Permeable paving is a range of sustainable materials and techniques for permeable pavements with a base and subbase that allow the movement of stormwater through the surface. In addition to reducing runoff, this effectively traps suspended solids and filters pollutants from the water. Examples include roads, paths, lawns and lots that are subject to light vehicular traffic, such as car/parking lots, cycle-paths, service or emergency access lanes, road and airport shoulders, and residential sidewalks and driveways.
Although some porous paving materials appear nearly indistinguishable from nonporous materials, their environmental effects are qualitatively different. Whether pervious concrete, porous asphalt, paving stones or concrete or plastic-based pavers, all these pervious materials allow stormwater to percolate and infiltrate the surface areas, traditionally impervious to the soil below. The goal is to control stormwater at the source, reduce runoff and improve water quality by filtering pollutants in the substrata layers.
- 1 Description and applications
- 2 Advantages
- 3 Disadvantages
- 4 Types
- 5 See also
- 6 Notes
- 7 References
- 8 External links
Description and applications
Permeable solutions can be based on: porous asphalt and concrete surfaces, concrete pavers (permeable interlocking concrete paving systems - PICP), or polymer-based grass pavers, grids and geocells. Porous pavements and concrete pavers (actually the voids in-between them) enable stormwater to drain through a stone base layer for on-site infiltration and filtering. Polymer based grass grid or cellular paver systems provide load bearing reinforcement for unpaved surfaces of gravel or turf.
Grass pavers, plastic turf reinforcing grids (PTRG), and geocells (cellular confinement systems) are honeycombed 3D grid-cellular systems, made of thin-walled HDPE plastic or other polymer alloys. These provide grass reinforcement, ground stabilization and gravel retention. The 3D structure reinforces infill and transfers vertical loads from the surface, distributing them over a wider area. Selection of the type of cellular grid depends to an extent on the surface material, traffic and loads. The cellular grids are installed on a prepared base layer of open-graded stone (higher void spacing) or engineered stone (stronger). The surface layer may be compacted gravel or topsoil seeded with grass and fertilizer. In addition to load support, the cellular grid reduces compaction of the soil to maintain permeability, while the roots improve permeability due to their root channels.
In new suburban growth, porous pavements protect watersheds. In existing built-up areas and towns, redevelopment and reconstruction are opportunities to implement stormwater water management practices. Permeable paving is an important component in Low Impact Development (LID), a process for land development in the United States that attempts to minimize impacts on water quality and the similar concept of Sustainable Drainage Systems (SuDS) in the United Kingdom.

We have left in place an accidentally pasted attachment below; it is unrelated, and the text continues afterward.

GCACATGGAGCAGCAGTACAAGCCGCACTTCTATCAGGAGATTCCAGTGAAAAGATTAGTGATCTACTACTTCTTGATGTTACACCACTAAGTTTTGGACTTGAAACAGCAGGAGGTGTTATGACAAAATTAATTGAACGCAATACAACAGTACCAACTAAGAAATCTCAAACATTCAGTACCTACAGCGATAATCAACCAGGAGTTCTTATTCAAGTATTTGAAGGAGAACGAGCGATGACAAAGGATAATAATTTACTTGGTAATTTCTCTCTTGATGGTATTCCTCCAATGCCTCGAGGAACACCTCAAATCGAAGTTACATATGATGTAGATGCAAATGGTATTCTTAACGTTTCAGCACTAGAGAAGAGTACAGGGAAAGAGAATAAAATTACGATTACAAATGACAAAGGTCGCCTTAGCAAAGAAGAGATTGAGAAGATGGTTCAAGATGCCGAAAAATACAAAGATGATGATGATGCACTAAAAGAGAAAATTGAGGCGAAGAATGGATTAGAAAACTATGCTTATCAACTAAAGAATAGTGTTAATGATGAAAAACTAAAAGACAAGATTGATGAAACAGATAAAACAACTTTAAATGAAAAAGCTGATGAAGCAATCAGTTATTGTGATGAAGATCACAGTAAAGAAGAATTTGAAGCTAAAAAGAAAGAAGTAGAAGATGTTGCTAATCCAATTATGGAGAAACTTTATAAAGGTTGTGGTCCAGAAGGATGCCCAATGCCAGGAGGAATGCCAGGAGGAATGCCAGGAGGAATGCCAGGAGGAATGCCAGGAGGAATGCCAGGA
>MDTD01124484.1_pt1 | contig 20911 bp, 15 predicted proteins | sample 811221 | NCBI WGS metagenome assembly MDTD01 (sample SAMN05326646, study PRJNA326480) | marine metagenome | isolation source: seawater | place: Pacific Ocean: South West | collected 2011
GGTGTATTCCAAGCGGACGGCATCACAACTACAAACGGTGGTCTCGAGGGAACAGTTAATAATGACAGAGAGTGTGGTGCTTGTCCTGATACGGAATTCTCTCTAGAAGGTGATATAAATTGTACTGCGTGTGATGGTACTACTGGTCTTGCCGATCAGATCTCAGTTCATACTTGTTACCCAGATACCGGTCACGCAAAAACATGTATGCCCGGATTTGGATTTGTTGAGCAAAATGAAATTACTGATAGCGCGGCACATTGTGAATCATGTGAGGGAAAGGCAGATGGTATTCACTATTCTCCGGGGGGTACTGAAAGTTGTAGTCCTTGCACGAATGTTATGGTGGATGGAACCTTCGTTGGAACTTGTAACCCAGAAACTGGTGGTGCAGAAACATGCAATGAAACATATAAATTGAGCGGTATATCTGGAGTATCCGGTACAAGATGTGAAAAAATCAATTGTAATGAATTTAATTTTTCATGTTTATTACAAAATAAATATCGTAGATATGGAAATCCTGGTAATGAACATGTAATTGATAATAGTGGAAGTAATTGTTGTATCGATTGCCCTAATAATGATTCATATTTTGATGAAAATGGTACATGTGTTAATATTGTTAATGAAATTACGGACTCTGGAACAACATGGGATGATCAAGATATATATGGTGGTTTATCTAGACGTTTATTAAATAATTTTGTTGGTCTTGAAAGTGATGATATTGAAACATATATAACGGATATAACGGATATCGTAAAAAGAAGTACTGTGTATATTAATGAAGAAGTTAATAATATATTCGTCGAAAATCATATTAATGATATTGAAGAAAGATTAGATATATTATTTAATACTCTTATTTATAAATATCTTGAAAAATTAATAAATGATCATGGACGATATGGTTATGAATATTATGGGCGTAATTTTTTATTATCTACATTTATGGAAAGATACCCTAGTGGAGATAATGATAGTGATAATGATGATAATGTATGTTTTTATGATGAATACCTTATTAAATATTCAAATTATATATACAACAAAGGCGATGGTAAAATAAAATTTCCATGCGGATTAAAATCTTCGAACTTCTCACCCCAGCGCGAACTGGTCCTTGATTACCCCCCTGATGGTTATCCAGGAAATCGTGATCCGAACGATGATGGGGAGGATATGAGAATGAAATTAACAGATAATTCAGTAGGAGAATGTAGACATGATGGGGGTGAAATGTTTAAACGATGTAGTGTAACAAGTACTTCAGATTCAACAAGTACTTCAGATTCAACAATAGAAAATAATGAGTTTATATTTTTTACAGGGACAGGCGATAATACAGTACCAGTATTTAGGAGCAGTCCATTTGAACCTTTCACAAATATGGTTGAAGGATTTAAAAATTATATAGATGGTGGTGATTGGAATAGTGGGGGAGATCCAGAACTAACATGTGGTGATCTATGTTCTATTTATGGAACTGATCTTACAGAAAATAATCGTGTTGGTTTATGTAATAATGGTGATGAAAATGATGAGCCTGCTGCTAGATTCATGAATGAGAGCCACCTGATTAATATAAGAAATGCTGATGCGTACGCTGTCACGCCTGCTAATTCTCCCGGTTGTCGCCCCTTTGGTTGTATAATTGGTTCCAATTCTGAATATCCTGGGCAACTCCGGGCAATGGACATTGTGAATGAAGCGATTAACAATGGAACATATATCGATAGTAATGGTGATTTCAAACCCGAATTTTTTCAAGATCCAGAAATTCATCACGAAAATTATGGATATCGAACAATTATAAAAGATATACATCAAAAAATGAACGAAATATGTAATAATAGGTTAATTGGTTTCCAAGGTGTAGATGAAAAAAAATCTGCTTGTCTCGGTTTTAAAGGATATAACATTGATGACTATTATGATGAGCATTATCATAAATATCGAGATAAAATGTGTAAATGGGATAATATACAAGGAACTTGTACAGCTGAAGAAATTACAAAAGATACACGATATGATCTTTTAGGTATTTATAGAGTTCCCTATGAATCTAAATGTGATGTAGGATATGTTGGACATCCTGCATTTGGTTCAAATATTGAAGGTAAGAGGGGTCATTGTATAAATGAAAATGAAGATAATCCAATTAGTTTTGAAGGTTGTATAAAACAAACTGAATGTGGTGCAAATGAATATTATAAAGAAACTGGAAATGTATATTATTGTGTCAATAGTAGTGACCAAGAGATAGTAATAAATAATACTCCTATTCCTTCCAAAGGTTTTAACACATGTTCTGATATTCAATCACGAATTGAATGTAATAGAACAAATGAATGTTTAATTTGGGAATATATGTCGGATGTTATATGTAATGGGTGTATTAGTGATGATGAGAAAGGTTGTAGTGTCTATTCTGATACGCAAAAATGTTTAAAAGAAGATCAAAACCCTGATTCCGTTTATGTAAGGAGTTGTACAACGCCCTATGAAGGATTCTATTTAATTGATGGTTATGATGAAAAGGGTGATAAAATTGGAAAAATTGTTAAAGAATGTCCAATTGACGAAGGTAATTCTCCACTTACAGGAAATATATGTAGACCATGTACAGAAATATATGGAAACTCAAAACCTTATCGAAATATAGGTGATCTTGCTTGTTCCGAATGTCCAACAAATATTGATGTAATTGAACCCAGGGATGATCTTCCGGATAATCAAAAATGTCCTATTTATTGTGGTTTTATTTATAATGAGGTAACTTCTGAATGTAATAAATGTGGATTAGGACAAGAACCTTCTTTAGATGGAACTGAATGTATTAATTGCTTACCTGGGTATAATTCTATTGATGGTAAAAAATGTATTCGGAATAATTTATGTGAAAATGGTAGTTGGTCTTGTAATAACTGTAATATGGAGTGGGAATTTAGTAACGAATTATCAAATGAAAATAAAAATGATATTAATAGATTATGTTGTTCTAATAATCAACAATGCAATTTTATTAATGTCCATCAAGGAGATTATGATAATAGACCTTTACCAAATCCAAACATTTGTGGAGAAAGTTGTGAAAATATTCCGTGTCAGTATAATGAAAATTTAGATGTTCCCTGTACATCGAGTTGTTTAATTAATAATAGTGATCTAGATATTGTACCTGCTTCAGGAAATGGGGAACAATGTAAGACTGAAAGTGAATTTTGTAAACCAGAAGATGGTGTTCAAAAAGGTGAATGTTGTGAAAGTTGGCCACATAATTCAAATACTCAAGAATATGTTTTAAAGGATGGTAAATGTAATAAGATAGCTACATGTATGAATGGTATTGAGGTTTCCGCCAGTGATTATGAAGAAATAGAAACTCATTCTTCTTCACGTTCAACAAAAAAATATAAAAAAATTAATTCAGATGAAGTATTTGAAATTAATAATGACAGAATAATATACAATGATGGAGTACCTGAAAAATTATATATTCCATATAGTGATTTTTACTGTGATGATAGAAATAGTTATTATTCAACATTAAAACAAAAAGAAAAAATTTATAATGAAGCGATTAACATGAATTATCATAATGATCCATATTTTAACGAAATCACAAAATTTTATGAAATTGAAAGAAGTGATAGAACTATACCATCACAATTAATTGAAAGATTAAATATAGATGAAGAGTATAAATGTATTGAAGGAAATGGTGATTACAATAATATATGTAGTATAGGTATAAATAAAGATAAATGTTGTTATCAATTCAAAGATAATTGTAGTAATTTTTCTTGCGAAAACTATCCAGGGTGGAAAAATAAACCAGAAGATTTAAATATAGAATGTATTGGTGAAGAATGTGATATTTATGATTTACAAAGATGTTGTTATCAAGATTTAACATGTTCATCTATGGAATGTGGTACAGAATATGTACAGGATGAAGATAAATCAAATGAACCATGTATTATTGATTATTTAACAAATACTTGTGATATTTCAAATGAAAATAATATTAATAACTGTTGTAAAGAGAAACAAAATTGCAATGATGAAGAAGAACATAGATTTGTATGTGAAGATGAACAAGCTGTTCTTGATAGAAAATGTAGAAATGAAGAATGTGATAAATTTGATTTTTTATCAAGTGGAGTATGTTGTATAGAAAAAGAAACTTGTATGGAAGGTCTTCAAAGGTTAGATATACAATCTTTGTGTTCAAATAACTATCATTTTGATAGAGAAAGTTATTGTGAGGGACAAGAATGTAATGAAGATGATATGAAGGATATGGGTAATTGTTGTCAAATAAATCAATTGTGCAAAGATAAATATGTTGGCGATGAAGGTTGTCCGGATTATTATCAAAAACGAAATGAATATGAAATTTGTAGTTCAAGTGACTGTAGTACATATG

The infiltration capacity of the native soil is a key design consideration for determining the depth of base rock for stormwater storage or for whether an underdrain system is needed.
Permeable paving surfaces keep the pollutants in place in the soil or other material underlying the roadway, and allow water seepage to groundwater recharge while preventing the stream erosion problems. They capture the heavy metals that fall on them, preventing them from washing downstream and accumulating inadvertently in the environment. In the void spaces, naturally occurring micro-organisms digest car oils, leaving little but carbon dioxide and water. Rainwater infiltration is usually less than that of an impervious pavement with a separate stormwater management facility somewhere downstream.
Permeable pavements may give urban trees the rooting space they need to grow to full size. A "structural-soil" pavement base combines structural aggregate with soil; a porous surface admits vital air and water to the rooting zone. This integrates healthy ecology and thriving cities, with the living tree canopy above, the city's traffic on the ground, and living tree roots below. The benefits of permeables on urban tree growth have not been conclusively demonstrated and many researchers have observed tree growth is not increased if construction practices compact materials before permeable pavements are installed.
Permeable pavements are designed to replace Effective Impervious Areas (EIAs), not to manage stormwater from other impervious surfaces on site. Use of this technique must be part of an overall on site management system for stormwater, and is not a replacement for other techniques.